Re­li­gions do not need reg­u­la­tions

CityPress - - Voices - Enock Phiri

Fol­low­ing a se­ries of me­dia head­lines and re­ports of be­liev­ers seem­ingly be­ing hyp­no­tised by their lead­ers to do all sorts of ab­nor­mal things – rang­ing from eat­ing grass and snakes, and drink­ing petrol, to oth­ers be­ing sprayed with in­sec­ti­cide to be cured of var­i­ous evil spir­its – the com­mis­sion you lead, Com­mis­sion for the Pro­mo­tion and Pro­tec­tion of the Rights of Cultural, Re­li­gious and Lin­guis­tic Com­mu­ni­ties, launched an in­ves­ti­ga­tion into what it called the com­mer­cial­i­sa­tion of re­li­gion, to curb ap­par­ent and preva­lent abuses and mal­prac­tices.

I wish to em­pha­sise – as a pas­tor and leader of be­liev­ers, I ab­hor all forms of ex­ploita­tion, whether they are com­mit­ted by politi­cians, re­li­gious lead­ers, em­ploy­ers or peo­ple in lead­er­ship po­si­tions. I be­lieve it is even more un­godly and wicked to use the Bible or any sa­cred book to ex­ploit God’s peo­ple – this makes such lead­ers no dif­fer­ent from the im­pe­ri­al­ists who used the Bible to steal land from the na­tives.

My ini­tial re­sponse was that of sus­pi­cion due to your con­duct that came across as par­ti­san and gave the im­pres­sion that you wanted to en­trench the ris­ing cul­ture of turn­ing our coun­try into a nanny state by reg­u­lat­ing re­li­gion. Fur­ther­more, the ap­proach of the com­mis­sion seemed to have been tar­get­ing par­tic­u­lar sec­tions of the Chris­tian faith, thus com­ing across as a witch-hunt with the in­ten­tion of hu­mil­i­at­ing those with di­ver­gent views.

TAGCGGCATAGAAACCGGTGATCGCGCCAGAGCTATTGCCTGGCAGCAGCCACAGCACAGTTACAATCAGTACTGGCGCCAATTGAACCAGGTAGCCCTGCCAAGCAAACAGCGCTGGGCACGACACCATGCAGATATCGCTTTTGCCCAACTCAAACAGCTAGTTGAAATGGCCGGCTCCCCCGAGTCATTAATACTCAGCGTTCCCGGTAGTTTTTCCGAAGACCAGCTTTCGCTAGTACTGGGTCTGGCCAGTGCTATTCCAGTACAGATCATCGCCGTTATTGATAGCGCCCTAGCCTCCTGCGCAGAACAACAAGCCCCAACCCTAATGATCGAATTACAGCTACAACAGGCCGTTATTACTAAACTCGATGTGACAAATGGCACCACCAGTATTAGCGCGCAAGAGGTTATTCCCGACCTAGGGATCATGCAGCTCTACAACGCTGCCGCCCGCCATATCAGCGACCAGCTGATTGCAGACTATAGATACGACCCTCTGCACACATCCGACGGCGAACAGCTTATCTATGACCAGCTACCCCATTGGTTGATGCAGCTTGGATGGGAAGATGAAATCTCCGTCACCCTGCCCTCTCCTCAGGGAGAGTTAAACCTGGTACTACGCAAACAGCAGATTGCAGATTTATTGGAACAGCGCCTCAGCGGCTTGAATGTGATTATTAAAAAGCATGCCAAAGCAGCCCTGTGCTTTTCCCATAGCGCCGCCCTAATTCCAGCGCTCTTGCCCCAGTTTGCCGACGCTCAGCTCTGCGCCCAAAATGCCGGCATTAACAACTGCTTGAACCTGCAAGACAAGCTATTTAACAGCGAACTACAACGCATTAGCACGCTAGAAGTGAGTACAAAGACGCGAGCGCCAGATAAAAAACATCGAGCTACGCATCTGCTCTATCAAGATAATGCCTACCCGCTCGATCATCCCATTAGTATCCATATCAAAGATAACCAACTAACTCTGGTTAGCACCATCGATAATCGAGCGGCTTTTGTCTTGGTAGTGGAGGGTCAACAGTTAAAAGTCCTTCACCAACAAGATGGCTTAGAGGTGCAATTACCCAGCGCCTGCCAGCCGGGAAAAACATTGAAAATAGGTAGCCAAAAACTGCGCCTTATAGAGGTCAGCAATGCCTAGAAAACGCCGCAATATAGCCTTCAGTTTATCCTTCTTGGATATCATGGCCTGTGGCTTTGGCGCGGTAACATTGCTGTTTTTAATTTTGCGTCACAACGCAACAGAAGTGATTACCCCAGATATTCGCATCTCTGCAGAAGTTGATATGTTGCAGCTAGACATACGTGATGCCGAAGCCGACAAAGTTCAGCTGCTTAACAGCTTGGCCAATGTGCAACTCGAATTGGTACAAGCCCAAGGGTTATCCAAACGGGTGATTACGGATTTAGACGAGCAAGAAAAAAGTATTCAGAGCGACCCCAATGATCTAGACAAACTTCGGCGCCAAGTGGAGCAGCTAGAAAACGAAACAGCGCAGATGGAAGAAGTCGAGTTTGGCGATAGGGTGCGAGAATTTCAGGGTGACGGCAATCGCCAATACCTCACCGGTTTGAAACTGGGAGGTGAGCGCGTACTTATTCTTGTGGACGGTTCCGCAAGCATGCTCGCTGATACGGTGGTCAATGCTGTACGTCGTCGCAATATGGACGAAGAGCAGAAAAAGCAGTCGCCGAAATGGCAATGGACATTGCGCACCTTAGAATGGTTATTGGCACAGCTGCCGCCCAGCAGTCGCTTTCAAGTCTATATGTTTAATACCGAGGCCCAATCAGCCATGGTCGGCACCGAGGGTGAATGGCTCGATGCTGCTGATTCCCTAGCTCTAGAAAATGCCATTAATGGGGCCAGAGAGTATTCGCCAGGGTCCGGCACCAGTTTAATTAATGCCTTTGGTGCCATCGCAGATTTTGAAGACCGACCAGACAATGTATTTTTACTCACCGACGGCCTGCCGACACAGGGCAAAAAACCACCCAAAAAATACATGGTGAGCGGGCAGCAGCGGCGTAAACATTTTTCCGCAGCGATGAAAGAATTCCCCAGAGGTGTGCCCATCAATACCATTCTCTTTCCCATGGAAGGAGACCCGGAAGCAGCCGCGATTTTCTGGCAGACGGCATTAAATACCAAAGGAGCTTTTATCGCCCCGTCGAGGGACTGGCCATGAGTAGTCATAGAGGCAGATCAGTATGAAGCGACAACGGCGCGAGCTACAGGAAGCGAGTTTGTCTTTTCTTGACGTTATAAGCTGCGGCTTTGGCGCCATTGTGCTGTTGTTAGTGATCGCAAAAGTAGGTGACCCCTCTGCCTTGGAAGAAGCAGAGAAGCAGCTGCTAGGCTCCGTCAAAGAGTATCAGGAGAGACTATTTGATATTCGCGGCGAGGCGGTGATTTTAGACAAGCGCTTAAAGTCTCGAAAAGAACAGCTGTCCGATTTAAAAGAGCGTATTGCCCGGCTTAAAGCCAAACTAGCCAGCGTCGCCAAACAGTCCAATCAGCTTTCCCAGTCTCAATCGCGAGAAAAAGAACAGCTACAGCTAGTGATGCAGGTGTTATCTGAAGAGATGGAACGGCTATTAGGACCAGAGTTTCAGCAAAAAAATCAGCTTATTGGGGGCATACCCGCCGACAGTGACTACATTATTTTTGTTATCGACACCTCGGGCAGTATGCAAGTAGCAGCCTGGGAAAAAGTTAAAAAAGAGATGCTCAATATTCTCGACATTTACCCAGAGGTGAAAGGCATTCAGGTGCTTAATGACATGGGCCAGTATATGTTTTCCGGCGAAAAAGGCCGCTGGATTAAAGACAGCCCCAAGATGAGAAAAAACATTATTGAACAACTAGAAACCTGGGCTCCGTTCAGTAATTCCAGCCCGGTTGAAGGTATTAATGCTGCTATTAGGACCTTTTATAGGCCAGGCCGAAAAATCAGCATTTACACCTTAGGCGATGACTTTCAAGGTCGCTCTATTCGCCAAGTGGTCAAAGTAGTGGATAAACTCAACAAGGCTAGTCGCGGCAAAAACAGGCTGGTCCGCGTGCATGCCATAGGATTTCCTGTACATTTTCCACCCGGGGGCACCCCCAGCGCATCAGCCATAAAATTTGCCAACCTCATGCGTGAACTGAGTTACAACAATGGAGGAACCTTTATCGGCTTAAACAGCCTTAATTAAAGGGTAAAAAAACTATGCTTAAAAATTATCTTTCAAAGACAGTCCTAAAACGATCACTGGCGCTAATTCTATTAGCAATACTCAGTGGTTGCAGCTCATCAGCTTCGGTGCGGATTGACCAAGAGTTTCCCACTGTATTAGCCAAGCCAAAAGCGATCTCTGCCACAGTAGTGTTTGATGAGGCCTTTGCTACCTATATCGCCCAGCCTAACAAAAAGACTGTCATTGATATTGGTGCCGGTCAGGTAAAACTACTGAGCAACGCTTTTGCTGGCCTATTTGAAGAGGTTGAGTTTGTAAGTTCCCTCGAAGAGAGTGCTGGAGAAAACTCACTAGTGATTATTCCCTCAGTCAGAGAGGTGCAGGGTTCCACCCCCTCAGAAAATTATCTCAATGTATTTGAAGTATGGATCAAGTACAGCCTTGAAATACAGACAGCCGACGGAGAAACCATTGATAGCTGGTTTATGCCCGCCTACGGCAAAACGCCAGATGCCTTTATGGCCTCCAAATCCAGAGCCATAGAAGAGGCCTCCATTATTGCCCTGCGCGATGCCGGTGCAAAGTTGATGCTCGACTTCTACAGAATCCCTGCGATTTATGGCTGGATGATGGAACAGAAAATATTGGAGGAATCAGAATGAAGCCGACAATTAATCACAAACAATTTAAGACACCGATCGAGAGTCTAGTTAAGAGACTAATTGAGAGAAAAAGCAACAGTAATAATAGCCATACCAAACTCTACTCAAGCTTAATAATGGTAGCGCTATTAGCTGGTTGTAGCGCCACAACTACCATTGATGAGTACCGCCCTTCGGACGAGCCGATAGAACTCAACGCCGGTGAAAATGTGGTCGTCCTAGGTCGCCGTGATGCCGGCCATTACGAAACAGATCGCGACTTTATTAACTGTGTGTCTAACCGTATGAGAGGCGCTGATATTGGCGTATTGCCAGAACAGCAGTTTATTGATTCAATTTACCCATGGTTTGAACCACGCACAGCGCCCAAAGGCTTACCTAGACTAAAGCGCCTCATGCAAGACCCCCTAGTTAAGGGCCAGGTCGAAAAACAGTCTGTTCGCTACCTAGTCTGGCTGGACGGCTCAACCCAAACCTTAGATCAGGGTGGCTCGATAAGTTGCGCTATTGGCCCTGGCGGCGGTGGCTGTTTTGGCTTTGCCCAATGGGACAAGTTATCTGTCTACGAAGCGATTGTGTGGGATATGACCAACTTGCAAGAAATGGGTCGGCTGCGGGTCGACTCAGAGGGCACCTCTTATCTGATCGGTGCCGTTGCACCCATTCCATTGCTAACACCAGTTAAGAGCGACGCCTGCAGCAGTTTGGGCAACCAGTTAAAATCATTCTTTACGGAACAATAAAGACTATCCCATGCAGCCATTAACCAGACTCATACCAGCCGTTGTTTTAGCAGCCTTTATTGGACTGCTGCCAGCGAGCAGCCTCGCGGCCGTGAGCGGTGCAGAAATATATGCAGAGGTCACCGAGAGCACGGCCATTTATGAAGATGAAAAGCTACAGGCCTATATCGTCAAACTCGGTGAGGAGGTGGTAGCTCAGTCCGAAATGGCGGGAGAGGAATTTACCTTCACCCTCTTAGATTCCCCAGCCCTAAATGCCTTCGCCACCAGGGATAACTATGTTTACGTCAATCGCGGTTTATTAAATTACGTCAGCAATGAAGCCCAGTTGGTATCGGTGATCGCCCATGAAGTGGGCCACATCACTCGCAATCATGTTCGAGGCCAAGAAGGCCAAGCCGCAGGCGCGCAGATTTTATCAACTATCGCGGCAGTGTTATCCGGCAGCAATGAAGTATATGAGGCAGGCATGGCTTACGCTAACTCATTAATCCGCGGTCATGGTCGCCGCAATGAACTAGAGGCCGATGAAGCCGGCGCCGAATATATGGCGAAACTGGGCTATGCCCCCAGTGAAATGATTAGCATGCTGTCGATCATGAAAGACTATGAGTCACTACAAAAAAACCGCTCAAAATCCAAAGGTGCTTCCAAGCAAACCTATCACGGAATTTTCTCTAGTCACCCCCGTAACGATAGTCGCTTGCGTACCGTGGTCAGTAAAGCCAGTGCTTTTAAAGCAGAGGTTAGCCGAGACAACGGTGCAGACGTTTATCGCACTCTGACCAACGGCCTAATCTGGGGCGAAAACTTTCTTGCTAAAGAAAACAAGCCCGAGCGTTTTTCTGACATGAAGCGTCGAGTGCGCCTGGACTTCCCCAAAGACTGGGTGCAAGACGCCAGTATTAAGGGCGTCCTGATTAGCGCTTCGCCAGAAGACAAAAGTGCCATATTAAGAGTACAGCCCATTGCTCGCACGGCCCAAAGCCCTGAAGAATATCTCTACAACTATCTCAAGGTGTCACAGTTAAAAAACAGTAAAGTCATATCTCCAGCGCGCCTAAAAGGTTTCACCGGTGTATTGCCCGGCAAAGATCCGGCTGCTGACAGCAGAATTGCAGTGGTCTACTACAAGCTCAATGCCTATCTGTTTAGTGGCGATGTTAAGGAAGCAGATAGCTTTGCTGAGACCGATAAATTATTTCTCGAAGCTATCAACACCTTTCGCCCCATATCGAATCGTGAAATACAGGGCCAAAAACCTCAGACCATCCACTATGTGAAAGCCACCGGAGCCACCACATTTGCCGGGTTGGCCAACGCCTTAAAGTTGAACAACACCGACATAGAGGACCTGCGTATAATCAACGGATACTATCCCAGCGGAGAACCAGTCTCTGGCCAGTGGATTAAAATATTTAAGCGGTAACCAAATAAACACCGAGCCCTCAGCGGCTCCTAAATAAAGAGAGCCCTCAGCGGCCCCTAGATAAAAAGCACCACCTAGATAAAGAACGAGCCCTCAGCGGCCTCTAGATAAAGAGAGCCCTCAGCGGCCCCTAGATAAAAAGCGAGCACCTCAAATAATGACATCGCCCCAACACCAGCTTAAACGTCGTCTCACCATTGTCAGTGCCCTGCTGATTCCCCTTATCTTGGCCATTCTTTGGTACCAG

How­ever, I chose to sup­port this in­ves­ti­ga­tion and sub­se­quently wel­comed its pre­lim­i­nary find­ings while await­ing the re­lease of the fi­nal re­port. I am also pleased that the com­mis­sion col­lab­o­rated with Unisa’s Bureau of Mar­ket Re­search to pro­duce an in­ves­tiga­tive study of the com­mer­cial­i­sa­tion of re­li­gion in South Africa.

I hope that the rec­om­men­da­tions in the pre­lim­i­nary re­port were in­spired by the judg­ment made by Judge Sandile Ng­cobo over the case pre­sented by state pros­e­cu­tors with re­gard to whether pos­ses­sion of cannabis was not the cen­tral as­pect of Rasta­far­i­an­ism. Judge Ng­cobo de­clined to pass judg­ment and made the fol­low­ing state­ment:

“As a gen­eral mat­ter, the court should not be con­cerned with ques­tions whether, as a mat­ter of re­li­gious doc­trine, a par­tic­u­lar prac­tice is cen­tral to the re­li­gion. Re­li­gion is a mat­ter of faith and be­lief. The be­liefs that be­liev­ers hold sa­cred and thus cen­tral to their re­li­gious faith may strike non-be­liev­ers as bizarre, il­log­i­cal or ir­ra­tional. Hu­man be­ings may freely be­lieve in what they cannot prove. Yet, that their be­liefs are bizarre, il­log­i­cal or ir­ra­tional to oth­ers or are in­ca­pable of sci­en­tific proof, does not de­tract from the fact that these are re­li­gious be­liefs for the pur­poses of en­joy­ing the pro­tec­tion guar­an­teed by the right to free­dom of re­li­gion. The be­liev­ers should not be put to the proof of their be­liefs or faith. For this rea­son, it is un­de­sir­able for courts to en­ter into the de­bate whether a par­tic­u­lar prac­tice is cen­tral to a re­li­gion un­less there is a gen­uine dis­pute as to the cen­tral­ity of the prac­tice.”